It has been a successful year for Oceania Cruises. This past April, the line officially christened its newest ship, the elegant 684-guest Sirena in a ceremony in the Port of Barcelona. Her arrival brings the company’s total fleet count to six, and allows it to offer an increasingly diverse array of routes and itineraries. It also frees up sister-ship Insignia to continue operating her massive, six-month-long World Cruise voyages each January.
But the arrival of Sirena is important for more reasons than just increased capacity and better itineraries. Sirena is one of eight R-Class cruise ships that were originally built for now-defunct Renaissance Cruises back in the late 1990’s. When that company went bankrupt in 2001, those eight ships were scattered to the wind, taken in by new operators who ran them with varying degrees of success.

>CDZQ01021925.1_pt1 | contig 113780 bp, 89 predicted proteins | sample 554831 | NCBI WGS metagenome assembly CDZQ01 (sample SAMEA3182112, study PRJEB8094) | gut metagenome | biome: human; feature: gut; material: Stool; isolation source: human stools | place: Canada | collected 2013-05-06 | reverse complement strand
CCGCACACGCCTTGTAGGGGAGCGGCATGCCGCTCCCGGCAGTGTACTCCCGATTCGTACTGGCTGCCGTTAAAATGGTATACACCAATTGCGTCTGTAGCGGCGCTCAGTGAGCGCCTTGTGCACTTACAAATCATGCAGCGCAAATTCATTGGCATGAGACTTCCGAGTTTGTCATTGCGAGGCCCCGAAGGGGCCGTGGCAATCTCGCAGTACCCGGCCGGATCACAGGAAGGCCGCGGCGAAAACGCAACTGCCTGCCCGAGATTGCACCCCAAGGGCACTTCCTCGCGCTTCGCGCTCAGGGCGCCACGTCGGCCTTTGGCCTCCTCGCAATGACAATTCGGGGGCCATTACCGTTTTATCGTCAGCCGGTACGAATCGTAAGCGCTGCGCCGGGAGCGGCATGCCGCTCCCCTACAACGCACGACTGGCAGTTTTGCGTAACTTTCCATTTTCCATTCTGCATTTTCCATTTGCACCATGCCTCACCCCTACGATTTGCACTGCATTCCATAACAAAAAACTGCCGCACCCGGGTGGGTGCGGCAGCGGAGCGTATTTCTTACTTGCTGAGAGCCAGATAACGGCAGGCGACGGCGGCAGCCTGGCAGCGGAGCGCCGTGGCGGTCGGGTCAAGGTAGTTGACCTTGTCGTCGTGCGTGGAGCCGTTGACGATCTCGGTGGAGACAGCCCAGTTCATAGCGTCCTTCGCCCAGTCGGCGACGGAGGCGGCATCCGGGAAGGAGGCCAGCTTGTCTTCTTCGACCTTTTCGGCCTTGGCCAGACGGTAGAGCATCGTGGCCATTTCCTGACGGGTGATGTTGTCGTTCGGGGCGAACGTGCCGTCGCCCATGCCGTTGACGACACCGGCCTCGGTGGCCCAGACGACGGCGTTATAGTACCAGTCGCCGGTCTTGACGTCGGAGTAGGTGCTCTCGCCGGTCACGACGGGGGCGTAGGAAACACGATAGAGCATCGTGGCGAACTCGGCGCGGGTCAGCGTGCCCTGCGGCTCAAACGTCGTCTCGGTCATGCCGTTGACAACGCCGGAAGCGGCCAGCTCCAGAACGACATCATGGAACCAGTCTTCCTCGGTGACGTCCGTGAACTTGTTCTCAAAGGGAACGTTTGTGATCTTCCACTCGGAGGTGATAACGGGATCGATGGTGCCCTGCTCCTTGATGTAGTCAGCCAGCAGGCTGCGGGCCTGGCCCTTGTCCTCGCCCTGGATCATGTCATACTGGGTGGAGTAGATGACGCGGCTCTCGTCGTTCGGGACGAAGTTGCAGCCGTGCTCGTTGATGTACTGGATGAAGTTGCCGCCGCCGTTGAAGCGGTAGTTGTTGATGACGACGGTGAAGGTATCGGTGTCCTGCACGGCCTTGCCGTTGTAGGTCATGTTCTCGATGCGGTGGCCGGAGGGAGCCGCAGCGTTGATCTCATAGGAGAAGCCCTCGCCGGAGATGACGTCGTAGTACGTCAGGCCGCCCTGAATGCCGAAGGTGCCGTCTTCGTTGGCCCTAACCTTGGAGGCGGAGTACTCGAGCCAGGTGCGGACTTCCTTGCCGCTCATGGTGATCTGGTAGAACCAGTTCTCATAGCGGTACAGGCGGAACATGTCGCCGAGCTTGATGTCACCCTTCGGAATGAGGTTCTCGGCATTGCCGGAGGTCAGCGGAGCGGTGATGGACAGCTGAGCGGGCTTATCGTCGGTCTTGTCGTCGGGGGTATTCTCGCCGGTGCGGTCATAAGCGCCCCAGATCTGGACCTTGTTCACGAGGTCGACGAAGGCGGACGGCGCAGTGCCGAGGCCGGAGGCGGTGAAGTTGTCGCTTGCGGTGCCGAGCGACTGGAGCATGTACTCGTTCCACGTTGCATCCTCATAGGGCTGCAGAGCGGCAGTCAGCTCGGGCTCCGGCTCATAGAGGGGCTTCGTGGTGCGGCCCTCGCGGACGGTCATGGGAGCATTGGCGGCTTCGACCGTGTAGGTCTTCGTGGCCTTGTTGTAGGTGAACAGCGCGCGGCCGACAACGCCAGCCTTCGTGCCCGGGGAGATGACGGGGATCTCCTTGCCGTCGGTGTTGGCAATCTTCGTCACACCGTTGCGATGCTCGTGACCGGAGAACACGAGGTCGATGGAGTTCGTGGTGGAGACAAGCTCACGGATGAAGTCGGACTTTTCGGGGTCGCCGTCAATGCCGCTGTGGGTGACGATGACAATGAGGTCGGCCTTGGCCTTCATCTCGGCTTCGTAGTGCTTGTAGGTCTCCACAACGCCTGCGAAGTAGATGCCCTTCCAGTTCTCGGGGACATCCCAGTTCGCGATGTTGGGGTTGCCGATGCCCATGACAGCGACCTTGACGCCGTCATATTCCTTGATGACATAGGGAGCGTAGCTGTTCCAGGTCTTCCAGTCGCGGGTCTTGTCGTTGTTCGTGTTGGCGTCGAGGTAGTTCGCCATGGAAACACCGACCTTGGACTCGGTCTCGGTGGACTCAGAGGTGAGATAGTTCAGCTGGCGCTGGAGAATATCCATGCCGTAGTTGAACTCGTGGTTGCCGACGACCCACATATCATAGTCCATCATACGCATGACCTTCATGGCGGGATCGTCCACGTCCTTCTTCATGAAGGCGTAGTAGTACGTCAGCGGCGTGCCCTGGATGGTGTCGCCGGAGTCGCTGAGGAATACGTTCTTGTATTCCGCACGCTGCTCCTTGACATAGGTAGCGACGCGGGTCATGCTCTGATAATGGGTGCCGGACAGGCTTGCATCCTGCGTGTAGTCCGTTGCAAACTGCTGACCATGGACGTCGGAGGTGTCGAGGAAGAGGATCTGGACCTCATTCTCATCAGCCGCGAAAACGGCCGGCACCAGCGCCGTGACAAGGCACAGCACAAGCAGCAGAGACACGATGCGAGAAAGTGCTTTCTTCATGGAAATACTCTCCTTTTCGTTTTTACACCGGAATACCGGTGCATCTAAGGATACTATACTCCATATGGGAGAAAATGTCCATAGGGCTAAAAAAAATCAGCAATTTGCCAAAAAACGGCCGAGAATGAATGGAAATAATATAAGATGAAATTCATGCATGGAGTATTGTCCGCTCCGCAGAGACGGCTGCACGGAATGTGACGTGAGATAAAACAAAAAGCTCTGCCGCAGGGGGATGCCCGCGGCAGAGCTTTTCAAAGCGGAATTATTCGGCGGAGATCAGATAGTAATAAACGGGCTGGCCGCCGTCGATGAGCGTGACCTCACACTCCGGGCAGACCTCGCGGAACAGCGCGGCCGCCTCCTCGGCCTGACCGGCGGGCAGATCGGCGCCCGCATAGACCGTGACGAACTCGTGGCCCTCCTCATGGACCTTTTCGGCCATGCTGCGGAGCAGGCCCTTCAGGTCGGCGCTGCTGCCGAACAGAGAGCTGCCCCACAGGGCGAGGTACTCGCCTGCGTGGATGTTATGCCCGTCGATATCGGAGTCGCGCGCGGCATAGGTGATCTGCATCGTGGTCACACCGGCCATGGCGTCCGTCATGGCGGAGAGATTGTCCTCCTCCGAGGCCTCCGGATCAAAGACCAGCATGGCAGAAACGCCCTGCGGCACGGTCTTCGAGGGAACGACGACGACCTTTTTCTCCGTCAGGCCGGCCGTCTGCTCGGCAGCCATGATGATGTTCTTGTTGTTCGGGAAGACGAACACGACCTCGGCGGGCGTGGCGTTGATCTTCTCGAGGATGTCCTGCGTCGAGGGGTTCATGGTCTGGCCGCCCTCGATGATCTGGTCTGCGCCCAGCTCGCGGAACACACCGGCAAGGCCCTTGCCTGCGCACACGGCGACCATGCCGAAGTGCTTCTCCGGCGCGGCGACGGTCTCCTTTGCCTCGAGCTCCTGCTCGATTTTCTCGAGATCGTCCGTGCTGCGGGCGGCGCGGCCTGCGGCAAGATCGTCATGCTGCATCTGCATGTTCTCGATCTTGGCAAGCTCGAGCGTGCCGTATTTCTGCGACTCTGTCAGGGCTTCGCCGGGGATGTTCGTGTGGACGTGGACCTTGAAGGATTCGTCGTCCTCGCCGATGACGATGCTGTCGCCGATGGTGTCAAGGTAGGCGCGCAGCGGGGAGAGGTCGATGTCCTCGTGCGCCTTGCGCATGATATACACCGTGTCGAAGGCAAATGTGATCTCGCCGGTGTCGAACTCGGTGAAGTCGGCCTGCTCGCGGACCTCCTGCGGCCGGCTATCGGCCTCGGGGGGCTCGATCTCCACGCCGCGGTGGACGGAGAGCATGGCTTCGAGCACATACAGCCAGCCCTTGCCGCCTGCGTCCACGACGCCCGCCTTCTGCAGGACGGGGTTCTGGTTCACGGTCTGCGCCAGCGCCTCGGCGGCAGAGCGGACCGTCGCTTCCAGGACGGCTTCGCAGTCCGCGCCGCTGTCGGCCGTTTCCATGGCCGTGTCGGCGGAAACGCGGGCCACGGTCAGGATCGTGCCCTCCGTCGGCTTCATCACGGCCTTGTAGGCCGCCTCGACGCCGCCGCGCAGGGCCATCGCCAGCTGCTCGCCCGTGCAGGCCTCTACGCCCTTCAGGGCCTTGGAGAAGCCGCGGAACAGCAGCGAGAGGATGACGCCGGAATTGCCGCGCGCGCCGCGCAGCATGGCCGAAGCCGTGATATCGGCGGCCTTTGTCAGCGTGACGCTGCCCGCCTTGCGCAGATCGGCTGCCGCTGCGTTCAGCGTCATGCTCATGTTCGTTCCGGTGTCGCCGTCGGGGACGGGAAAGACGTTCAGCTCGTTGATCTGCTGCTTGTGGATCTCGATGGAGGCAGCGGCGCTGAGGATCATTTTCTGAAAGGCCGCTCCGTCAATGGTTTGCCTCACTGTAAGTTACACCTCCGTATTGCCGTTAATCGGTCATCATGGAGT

Now, Oceania has become the primary operator of R-Class ships in the world, with four in their fleet. It’s fitting, since the company’s founder, Frank Del Rio, was heavily involved with Renaissance Cruises, acting as its Executive Vice President, Chief Financial Officer and Co-Chief Executive Officer for nearly a decade.
Given this, we’ve taken the time to update our Oceania Cruises company overview with information on Sirena, along with updated reviews of the line’s ships. We’re slowly working our way through them, adding new photos and, where relevant, mentioning refit details and or any small (very small) differences that might exist between the fleet.
We’ve also added a brand-new ship review for Sirena, and have updated our Insignia review with newer photographs and more up-to-date information.
What’s truly fascinating is that when Oceania was founded back in 2003, it virtually created the Upper Premium cruise category. Now, it finds itself surrounded by some pretty formidable competition, including Azamara Club Cruises and Viking Ocean Cruises.
The debut of Sirena is just one more way that Oceania can innovate. With six ships, new destinations and new features being introduced all the time, it’s Oceania’s game to lose.